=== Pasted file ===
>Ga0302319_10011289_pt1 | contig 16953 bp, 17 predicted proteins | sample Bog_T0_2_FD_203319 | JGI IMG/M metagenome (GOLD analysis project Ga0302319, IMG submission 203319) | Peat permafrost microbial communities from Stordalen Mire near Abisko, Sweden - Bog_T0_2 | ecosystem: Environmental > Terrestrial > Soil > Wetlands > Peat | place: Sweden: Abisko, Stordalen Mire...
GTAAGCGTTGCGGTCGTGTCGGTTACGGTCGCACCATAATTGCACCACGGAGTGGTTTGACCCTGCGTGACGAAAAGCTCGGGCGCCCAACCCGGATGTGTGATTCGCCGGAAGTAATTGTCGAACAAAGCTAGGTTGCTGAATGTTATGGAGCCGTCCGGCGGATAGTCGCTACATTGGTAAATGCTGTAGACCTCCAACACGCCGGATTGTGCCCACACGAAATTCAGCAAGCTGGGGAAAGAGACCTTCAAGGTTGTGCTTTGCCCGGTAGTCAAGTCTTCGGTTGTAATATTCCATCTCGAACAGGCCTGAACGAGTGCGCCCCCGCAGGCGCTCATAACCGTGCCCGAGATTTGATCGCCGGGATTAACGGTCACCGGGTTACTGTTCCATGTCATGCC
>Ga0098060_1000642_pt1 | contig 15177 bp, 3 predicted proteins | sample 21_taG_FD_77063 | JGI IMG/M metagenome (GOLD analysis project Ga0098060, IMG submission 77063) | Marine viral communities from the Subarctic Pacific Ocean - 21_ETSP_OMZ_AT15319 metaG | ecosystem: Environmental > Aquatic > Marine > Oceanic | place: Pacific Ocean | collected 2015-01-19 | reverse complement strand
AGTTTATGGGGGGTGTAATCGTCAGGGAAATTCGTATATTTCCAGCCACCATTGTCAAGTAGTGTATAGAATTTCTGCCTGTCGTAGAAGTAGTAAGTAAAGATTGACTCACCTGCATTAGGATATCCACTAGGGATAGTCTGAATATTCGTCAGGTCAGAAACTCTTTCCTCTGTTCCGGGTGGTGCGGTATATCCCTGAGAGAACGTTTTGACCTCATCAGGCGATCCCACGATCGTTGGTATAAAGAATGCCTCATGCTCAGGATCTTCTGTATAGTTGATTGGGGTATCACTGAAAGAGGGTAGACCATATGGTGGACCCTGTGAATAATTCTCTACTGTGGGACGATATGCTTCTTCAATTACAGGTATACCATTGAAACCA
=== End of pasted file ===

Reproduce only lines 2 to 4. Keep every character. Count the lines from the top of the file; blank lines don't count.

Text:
GTAAGCGTTGCGGTCGTGTCGGTTACGGTCGCACCATAATTGCACCACGGAGTGGTTTGACCCTGCGTGACGAAAAGCTCGGGCGCCCAACCCGGATGTGTGATTCGCCGGAAGTAATTGTCGAACAAAGCTAGGTTGCTGAATGTTATGGAGCCGTCCGGCGGATAGTCGCTACATTGGTAAATGCTGTAGACCTCCAACACGCCGGATTGTGCCCACACGAAATTCAGCAAGCTGGGGAAAGAGACCTTCAAGGTTGTGCTTTGCCCGGTAGTCAAGTCTTCGGTTGTAATATTCCATCTCGAACAGGCCTGAACGAGTGCGCCCCCGCAGGCGCTCATAACCGTGCCCGAGATTTGATCGCCGGGATTAACGGTCACCGGGTTACTGTTCCATGTCATGCC
>Ga0098060_1000642_pt1 | contig 15177 bp, 3 predicted proteins | sample 21_taG_FD_77063 | JGI IMG/M metagenome (GOLD analysis project Ga0098060, IMG submission 77063) | Marine viral communities from the Subarctic Pacific Ocean - 21_ETSP_OMZ_AT15319 metaG | ecosystem: Environmental > Aquatic > Marine > Oceanic | place: Pacific Ocean | collected 2015-01-19 | reverse complement strand
AGTTTATGGGGGGTGTAATCGTCAGGGAAATTCGTATATTTCCAGCCACCATTGTCAAGTAGTGTATAGAATTTCTGCCTGTCGTAGAAGTAGTAAGTAAAGATTGACTCACCTGCATTAGGATATCCACTAGGGATAGTCTGAATATTCGTCAGGTCAGAAACTCTTTCCTCTGTTCCGGGTGGTGCGGTATATCCCTGAGAGAACGTTTTGACCTCATCAGGCGATCCCACGATCGTTGGTATAAAGAATGCCTCATGCTCAGGATCTTCTGTATAGTTGATTGGGGTATCACTGAAAGAGGGTAGACCATATGGTGGACCCTGTGAATAATTCTCTACTGTGGGACGATATGCTTCTTCAATTACAGGTATACCATTGAAACCA